They weren't in the market for a vacation place. John, who had been in the military, was building a real estate career; Marilyn was building an antiques business.
"I didn't know how I'd have time for a second home," John says.
Let alone two second homes.
The main house, with its astonishing center hall, had been built in 1909 by Baltimore's Rice family, which ran a bakery business from the 1870s until the early 1970s.
Steps away, they built a second, smaller building, where the servants lived and did the cooking so the main house and its sleeping rooms would stay cool.
"It just seemed like we claimed it the minute we walked in," Marilyn says.
These second homes were bought not in near-retirement with the accumulated wealth of a long and successful career, but in the early days of married life, when money was tight and the demands of work left little time to relax.
Nor is this the story of a waterfront show house, although Marilyn's decorating skills have drawn the attention of two magazines. Instead, it is the story of a pair of houses refined and restored during what amounted to a quarter-century of weekend projects.
"Every weekend, we did something," John says. "We didn't have a vision of what it could be. We just knew we couldn't come here and not do something."
All these years later, there are still plenty of projects - Marilyn paid a neighbor child to help her cut out the wallpaper dogs (10 cents per dog) that she used to decorate the wainscoting in a powder room. John is working against nature to reinforce the shoreline with huge rocks.
But the work stops when friends arrive.
"It looks great today, but this has been 25 years," John says. "We liked the idea that it was on the water, but it has added something else to our lives."
The center of the couple's life here on the outskirts of St. Michaels is the L-shaped screened porch that wraps around the corner of the main house. That's where they entertain a sprawling extended family of friends and Bethesda neighbors who visit just about every weekend from April to October, along with an assortment of children and dogs.
There might be six or 16 around the 7-foot Plexiglas tabletop that is anchored to a trio of iron gates - among many antiques Marilyn found and adapted to the house.
The only electricity on the porch runs the ceiling fans, which, along with the evening breezes from the bay, cool the porch and tease the candles and oil lamps that light the comfortable companionship of the diners.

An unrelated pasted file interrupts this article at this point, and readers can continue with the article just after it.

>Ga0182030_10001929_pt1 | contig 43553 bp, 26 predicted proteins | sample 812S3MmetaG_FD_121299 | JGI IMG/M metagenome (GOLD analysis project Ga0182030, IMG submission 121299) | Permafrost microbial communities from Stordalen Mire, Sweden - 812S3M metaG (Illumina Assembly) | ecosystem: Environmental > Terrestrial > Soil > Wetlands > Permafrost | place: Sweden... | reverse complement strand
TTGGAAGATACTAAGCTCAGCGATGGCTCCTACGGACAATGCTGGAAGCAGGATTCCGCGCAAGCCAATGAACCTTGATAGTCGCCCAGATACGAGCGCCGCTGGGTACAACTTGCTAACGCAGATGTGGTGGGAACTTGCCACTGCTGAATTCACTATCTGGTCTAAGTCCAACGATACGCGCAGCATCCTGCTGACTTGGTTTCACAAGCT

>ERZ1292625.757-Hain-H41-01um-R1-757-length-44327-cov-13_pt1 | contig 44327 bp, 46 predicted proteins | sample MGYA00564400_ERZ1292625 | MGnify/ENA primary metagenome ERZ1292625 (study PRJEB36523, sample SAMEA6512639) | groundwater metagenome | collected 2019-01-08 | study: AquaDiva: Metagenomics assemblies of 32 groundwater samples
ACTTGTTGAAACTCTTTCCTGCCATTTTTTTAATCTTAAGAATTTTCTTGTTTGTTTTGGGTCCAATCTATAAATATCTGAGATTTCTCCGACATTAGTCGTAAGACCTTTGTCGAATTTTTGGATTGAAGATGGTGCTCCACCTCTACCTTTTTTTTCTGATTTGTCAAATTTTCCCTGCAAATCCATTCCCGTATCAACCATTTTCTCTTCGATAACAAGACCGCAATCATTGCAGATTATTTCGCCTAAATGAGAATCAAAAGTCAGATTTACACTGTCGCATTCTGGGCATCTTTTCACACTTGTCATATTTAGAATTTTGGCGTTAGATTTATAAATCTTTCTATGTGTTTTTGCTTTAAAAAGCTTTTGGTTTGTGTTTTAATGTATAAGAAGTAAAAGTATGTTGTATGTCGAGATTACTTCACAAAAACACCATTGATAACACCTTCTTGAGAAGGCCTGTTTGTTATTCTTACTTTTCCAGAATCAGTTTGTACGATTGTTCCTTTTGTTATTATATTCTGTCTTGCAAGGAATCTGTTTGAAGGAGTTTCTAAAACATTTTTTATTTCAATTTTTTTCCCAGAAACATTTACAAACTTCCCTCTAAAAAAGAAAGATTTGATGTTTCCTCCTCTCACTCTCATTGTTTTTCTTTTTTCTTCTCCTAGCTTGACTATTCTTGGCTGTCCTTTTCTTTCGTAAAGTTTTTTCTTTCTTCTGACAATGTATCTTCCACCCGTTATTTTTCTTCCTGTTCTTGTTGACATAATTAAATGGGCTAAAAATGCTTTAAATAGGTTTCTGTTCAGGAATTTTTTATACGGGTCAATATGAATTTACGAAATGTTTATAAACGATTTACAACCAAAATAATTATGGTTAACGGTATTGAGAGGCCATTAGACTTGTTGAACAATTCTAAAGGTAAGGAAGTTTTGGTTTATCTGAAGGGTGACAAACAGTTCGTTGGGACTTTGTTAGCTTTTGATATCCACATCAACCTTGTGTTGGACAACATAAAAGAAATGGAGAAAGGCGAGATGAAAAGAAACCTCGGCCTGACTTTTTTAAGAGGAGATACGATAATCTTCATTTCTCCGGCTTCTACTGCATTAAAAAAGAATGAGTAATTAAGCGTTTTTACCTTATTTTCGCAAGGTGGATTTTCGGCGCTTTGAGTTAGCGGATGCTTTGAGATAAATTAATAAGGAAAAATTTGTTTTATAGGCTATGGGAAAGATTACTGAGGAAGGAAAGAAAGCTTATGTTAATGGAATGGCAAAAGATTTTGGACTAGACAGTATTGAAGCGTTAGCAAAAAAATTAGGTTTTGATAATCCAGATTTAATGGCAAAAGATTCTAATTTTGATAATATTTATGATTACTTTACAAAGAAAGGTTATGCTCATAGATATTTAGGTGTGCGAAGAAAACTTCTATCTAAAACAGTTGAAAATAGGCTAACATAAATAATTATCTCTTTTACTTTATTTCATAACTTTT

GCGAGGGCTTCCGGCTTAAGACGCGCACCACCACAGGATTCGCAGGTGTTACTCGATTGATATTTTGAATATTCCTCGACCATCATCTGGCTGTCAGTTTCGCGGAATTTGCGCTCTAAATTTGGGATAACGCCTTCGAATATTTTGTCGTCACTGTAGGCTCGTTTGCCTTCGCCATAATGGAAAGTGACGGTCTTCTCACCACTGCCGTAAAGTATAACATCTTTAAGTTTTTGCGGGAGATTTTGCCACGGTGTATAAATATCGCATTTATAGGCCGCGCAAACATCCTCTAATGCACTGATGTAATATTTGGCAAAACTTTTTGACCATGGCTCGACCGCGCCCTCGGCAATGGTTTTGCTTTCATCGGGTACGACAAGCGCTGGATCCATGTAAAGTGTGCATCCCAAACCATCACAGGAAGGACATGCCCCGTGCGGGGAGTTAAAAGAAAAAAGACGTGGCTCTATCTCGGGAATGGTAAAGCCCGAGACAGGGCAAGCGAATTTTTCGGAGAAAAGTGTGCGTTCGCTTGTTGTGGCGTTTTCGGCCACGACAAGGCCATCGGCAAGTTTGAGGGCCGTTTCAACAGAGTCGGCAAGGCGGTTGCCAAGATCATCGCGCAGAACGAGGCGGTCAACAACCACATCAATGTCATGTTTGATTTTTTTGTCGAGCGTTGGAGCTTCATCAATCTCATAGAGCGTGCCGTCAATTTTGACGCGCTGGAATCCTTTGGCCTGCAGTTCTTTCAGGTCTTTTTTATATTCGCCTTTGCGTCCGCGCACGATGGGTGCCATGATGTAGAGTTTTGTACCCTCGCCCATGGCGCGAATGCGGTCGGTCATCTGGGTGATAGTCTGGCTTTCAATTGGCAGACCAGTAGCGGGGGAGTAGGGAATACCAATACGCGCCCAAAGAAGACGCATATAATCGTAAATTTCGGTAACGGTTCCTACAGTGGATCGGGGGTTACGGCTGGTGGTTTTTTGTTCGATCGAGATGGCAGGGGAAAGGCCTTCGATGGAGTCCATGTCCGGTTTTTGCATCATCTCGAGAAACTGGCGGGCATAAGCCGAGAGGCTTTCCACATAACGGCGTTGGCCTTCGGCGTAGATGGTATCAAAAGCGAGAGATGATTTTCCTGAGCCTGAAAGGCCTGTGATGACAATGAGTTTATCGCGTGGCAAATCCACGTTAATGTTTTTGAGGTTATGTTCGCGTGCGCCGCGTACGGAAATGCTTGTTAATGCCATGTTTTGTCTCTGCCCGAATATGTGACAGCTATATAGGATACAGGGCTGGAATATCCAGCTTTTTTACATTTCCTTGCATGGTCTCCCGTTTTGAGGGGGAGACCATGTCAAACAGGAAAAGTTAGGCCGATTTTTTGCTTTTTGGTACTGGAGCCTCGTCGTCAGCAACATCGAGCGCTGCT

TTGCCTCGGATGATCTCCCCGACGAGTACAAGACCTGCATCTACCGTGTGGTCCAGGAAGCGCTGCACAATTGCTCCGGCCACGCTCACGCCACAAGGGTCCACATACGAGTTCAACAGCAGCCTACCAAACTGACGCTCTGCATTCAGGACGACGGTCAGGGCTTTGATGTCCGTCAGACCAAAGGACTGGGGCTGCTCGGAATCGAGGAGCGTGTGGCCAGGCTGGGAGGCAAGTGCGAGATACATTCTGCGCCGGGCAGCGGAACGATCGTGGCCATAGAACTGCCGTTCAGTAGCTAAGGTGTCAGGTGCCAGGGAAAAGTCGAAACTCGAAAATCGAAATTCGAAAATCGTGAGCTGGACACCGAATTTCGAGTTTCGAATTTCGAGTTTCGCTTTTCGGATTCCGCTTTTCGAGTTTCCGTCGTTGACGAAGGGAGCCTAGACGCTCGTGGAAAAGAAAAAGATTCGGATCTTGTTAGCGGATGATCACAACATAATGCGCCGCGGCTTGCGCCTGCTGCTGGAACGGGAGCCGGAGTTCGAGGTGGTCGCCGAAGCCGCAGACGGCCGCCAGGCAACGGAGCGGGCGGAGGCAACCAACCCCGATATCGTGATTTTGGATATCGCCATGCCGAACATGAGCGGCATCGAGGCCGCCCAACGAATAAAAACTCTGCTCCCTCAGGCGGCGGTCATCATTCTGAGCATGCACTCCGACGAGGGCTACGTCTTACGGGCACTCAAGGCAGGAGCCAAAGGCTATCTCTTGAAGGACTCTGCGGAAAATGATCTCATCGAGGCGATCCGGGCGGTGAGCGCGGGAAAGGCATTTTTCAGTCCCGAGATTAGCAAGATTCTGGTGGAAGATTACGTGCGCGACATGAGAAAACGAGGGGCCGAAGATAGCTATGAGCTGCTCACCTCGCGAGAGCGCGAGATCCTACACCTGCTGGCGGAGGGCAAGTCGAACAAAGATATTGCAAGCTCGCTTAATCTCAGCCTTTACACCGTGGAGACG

When evening is done, the guests retire to the three bedrooms on the first floor of the main house, and the Hannigans return to the old cooking house, which has been converted to a comfortable cottage for them.
When you spend a weekend with friends at such a place, John says, you get to know them. The pair of houses have any number of spots, indoors and out, to which hosts and guests can retreat for comfort and conversation.
"I was out with the dogs one morning, and I found a perfect spot," he says, referring to a corner of the cottage's tiny porch. "I've been here all these years, but I thought, 'This is perfect. Right here.' "
The main house was a gloomy fishing retreat, paneled in dark wood, when the Hannigans bought it in 1982. They sold most of the dark wood furniture they found inside and used the $1,500 to buy the bamboo furniture that still fills the living room.
Marilyn painted everything white - floors, furniture, walls - and chose blue fabrics in stripes, plaids and florals for every room. "The architecture and the setting dictates, and blue and white emphasize, the water," she says.
Both houses are decorated with folk art, botanical prints, furniture and antique linens Marilyn found while traveling for business.
In the main house, guests can find straw hats, well-worn paperbacks, and stacks of magazines, board games, and a wide-screen TV. A telescope is perched by a dormer window on the second floor.
The wind off the water makes living here almost unthinkable in the winter, despite the winterizing that was one of the Hannigans' many projects.
Come October, they will close up the houses and pick up their city life in Bethesda, just as they have for the last quarter-century.